Hobby Farms Editors
April 27, 2012
Bee and sunflower
Courtesy iStockphoto/Thinkstock
The systemic pesticides known as neonicotinoids have contributed CCD, scientific evidence shows.

As a growing body of research points to a link between colony collapse disorder and the class of pesticides known as neonicotinoids, a backyard gardener in Virginia has taken to the Internet in a grassroots effort to have Bayer’s neonicotinoid pesticides taken off the market.

Susan Mariner, who grew up working the garden with her father and grandmother, says the value of pollinators was impressed upon her from an early age.

“My grandmother taught me that bees are ‘our partners in the garden,’” she remembers.

Today, Mariner has her own suburban backyard garden, where she and her children grow edible crops, as well as what she calls a “Honey bee haven”: a section planted with colorful wildflowers and other plants that attract native pollinators. In the past several years, she says, her favorite winged visitors have made fewer appearances in the garden.

“I started watching bees as a young child in my father’s and my grandmother’s gardens and apple trees, which were awash in Honey bees when in bloom,” she says. “These days, when my children and I spend all day outside surrounded by thousands of blooms in our garden, we are thrilled to see a single Honey bee visit.”

Mariner says the decrease in pollinators has changed the way she and her neighbors garden. “Because there are so few pollinators, in recent years we have been forced to hand-pollinate many of our plants, something which would have been unthinkable to my grandmother. Many of my gardening neighbors have stopped growing plants that require insect pollination altogether.”

Increasingly, however, researchers are finding that the activities of Mariner’s other neighbors—those who are, in her words, “unwittingly coating their properties in neonicotinoids to achieve a picture-perfect lawn”—may be contributing to a dearth of pollinators.

Synthetic forms of nicotine, neonicotinoids act on insects’ nervous systems by binding to nerve-cell receptors and disrupting nerves’ abilities to send normal signals. Eventually, these repeated misfires cause the nervous system to fail and the insect to die. Imidacloprid is the most common systematic pesticide in the neonicotinoid class; it appears in a host of insecticide products formulated for veterinary use (as flea treatments), agricultural use (as both soil and foliar treatments and seed coatings) and landscaping (including product lines, such as Bayer Advanced, formulated for consumer use).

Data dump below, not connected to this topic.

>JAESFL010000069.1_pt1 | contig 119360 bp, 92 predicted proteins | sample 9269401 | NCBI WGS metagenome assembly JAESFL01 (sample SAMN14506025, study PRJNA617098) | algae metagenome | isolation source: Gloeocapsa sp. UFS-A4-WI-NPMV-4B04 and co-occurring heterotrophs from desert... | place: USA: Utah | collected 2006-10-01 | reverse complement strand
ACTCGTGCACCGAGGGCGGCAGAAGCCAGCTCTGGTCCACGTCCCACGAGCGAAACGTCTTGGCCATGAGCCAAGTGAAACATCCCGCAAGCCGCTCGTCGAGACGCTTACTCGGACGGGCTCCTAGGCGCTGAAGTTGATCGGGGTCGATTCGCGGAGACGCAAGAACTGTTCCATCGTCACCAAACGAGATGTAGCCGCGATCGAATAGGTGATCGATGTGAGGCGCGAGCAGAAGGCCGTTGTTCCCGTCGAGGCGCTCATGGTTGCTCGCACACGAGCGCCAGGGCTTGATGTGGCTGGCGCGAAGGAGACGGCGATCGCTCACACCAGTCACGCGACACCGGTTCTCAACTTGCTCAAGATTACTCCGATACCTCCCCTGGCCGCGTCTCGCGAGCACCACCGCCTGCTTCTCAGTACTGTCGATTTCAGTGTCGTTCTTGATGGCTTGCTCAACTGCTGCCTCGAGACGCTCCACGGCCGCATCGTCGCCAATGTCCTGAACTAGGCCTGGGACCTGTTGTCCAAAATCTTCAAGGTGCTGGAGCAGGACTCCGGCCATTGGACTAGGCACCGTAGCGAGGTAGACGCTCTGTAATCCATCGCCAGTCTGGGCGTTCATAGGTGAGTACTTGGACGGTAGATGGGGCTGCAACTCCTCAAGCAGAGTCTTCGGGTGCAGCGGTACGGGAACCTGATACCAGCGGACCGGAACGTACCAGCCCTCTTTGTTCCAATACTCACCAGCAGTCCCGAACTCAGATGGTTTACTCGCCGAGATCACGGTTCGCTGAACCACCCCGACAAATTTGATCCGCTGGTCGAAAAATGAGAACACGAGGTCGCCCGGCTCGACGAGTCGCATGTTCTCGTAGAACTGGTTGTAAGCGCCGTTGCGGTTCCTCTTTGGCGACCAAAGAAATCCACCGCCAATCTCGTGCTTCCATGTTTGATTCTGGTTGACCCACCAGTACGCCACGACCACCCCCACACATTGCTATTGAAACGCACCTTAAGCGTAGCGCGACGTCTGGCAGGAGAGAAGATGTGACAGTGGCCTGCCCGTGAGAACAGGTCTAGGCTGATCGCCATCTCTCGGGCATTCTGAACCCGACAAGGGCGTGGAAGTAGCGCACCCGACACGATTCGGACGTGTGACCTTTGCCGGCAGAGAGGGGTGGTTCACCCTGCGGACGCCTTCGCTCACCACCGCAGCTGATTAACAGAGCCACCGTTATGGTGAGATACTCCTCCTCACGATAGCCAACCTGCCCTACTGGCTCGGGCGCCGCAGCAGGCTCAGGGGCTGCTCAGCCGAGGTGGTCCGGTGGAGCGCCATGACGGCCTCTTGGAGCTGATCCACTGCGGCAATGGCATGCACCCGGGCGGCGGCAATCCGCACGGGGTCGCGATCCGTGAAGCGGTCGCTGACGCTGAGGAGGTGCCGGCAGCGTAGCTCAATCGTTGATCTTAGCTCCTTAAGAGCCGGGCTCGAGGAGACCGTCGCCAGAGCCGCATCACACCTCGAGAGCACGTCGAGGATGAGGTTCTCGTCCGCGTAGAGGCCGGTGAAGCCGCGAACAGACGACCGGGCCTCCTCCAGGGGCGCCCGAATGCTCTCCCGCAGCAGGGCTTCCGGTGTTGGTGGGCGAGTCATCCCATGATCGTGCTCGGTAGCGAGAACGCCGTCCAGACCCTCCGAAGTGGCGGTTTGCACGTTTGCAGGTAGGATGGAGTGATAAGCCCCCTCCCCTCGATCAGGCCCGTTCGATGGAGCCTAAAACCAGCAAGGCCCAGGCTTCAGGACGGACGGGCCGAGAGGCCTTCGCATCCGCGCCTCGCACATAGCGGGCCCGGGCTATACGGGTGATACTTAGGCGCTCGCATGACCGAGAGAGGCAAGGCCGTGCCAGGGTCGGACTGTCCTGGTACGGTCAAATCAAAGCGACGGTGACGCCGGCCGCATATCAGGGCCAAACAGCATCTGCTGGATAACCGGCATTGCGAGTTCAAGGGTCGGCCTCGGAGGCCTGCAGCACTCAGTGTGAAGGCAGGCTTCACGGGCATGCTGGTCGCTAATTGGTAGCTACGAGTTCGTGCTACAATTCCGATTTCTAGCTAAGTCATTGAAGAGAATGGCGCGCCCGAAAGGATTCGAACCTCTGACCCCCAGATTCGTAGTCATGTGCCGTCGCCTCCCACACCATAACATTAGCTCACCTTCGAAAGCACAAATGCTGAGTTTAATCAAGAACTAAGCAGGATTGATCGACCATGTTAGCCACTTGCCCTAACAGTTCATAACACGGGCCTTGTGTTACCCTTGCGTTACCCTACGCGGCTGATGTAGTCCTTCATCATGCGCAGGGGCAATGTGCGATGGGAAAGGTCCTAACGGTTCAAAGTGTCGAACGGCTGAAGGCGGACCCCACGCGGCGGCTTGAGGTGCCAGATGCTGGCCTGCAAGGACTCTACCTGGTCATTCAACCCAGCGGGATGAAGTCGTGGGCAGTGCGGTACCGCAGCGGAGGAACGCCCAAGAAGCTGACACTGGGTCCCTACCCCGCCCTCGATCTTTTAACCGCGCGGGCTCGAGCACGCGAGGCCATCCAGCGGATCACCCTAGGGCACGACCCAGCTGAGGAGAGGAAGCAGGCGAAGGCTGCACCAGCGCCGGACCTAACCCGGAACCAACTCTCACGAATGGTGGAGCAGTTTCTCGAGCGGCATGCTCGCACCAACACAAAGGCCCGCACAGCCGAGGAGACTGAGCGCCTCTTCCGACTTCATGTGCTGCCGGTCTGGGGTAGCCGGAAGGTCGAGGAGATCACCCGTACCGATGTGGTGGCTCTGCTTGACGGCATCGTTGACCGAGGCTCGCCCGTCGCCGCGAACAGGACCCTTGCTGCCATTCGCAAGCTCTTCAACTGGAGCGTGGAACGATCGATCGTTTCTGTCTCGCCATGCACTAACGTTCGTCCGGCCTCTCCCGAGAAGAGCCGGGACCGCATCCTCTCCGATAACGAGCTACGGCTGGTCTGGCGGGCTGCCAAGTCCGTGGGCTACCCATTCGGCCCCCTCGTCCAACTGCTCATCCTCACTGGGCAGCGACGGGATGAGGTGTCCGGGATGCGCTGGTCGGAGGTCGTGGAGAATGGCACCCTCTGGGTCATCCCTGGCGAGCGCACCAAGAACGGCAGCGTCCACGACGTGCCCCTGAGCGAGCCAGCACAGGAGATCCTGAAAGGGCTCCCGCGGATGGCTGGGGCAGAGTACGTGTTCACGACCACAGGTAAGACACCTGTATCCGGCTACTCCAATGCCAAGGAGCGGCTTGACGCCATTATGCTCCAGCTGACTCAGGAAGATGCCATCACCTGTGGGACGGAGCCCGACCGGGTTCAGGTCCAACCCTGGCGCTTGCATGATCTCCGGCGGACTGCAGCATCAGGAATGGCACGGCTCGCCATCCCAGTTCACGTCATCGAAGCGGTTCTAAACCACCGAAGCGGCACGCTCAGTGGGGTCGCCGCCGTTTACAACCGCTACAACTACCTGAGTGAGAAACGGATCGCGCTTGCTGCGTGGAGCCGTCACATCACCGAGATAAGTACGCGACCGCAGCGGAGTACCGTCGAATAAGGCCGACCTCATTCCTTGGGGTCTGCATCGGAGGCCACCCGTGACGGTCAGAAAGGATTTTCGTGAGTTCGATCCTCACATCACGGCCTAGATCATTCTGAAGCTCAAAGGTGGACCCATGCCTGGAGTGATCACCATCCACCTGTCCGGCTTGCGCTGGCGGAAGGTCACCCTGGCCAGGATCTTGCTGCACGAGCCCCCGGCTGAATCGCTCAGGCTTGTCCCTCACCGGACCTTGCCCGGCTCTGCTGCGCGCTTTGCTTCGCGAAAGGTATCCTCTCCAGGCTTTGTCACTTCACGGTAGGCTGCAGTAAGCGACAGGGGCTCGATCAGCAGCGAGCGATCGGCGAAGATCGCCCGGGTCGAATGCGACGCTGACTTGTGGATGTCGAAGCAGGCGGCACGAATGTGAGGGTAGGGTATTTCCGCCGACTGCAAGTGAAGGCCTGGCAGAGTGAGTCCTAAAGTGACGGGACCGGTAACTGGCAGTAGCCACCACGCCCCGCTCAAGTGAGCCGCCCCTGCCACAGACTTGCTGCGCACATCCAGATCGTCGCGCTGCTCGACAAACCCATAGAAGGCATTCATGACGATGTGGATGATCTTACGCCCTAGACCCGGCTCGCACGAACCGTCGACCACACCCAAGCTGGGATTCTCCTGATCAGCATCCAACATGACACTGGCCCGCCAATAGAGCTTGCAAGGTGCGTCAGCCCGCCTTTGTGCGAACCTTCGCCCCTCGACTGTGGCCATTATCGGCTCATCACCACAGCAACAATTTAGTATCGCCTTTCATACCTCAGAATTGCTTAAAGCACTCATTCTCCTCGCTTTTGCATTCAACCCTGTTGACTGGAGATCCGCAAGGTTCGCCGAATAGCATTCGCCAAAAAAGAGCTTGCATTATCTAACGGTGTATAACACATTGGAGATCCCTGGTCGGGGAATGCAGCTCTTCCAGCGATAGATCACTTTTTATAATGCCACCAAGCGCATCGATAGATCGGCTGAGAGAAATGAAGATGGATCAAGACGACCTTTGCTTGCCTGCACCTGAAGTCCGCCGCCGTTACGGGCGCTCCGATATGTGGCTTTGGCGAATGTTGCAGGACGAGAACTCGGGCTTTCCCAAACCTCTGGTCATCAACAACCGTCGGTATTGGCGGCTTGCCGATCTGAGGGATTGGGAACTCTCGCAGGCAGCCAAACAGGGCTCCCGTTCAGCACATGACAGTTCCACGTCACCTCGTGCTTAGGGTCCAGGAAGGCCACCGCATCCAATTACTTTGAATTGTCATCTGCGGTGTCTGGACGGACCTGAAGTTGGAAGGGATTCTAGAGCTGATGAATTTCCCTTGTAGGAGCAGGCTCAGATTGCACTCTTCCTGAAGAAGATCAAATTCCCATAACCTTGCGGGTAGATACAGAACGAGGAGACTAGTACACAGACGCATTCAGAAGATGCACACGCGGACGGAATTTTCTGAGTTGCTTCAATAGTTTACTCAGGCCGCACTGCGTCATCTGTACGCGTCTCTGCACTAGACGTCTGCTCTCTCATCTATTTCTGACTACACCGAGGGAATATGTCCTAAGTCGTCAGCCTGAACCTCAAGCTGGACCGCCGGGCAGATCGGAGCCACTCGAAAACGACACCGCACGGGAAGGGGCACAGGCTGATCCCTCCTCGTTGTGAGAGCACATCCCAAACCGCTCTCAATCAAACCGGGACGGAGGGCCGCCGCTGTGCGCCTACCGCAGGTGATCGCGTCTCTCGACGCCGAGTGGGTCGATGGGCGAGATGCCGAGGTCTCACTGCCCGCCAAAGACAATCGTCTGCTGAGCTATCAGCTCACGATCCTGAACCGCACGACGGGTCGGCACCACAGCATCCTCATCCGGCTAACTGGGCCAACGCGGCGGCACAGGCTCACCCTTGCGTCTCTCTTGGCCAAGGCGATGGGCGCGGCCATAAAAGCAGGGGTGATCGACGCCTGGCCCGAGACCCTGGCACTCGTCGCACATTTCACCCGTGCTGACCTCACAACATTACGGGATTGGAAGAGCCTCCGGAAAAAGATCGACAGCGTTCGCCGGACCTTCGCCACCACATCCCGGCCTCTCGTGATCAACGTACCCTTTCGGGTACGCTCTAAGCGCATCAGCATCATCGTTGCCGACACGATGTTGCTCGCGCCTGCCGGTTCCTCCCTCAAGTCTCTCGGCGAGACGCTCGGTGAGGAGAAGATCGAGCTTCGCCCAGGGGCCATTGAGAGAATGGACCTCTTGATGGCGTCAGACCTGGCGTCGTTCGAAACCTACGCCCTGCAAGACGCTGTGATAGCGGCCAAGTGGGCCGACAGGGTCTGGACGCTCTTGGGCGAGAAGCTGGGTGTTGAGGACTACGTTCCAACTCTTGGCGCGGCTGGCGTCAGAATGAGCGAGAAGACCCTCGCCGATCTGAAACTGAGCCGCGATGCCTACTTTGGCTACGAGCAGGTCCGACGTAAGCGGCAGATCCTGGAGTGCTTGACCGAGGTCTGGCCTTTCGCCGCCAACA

In January 2012, an Italian research team published a paper in the journal Environmental Science & Technology reporting on increased mortality and neonicotinoid neurotoxicity among bees in hives located near fields where pesticide-coated seeds were sown. Whereas much of the research on CCD and pesticides has focused on indirect exposure (through pollen or nectar, for example), the Italian scientists hypothesized that bees were directly exposed to neonicotinoids via particulate matter released from seed drills. Less than three months later, a paper in the journal Science reported on an 85-percent reduction in production of new queens in neonicotinoid-treated bumblebee hives. After reading about the study, Mariner felt compelled to take action.

Mariner used Change.org, a free petition-hosting website that harnesses social media in the name of activism, to launch a petition calling for the Environmental Protection Agency to ban Bayer’s neonicotinoid-based products. With each signature, Change.org sends an email to the person or persons targeted by the petition—in this case, three key EPA administrators. Mariner’s petition garnered a massive response, boasting over 138,000 signatures as of April 26, 2012.

Mariner says she’s thrilled with the reception her petition has received. “I’ve been extremely encouraged to see that once people learn that one-third of our food is pollinated by bees and that bees are in crisis, they are anxious to help and automatically begin spreading the word to others.”

Within days of Mariner’s petition going live, a team from the Harvard School of Public Health reported that they’d gathered still more evidence of an imidacloprid-CCD link. Over 23 weeks beginning in summer 2010, the researchers monitored bees in four different yards in Worcester County, Mass. Each yard had four bee hives treated with varying levels of imidacloprid, as well as one control bee hive. After 12 weeks of dosing, all the bees were alive, but after 23 weeks, 15 of the 16 treated bee hives had died off, with the highest-dose bee hives perishing first. The Harvard study will appear in June’s Bulletin of Insectology.

“The Harvard study is further evidence that neonicotinoids are a key factor in the decimation of our nation’s bee population,” Mariner says. “There is now sufficient evidence of the link between neonicotinoids and CCD that the EPA needs to immediately suspend registration of neonicotinoids. With our bee population in a nationwide freefall, the EPA’s plan to act on neonicotinoids in 2013 is not acceptable. Bees, and the many plants that depend on them, need protection now.”

As Mariner moves toward the goal of 150,000 petition signees, she says she’s busy writing about bees’ plight for several blogs and websites, taking interviews with media outlets, and giving presentations on CCD. She’s also encouraging fellow pollinator-lovers to contact their congressional representatives.

“In addition to keeping pressure on the EPA, it’s critical that we begin pressuring Congress to use its oversight authority to force the EPA to act now,” she says.

 



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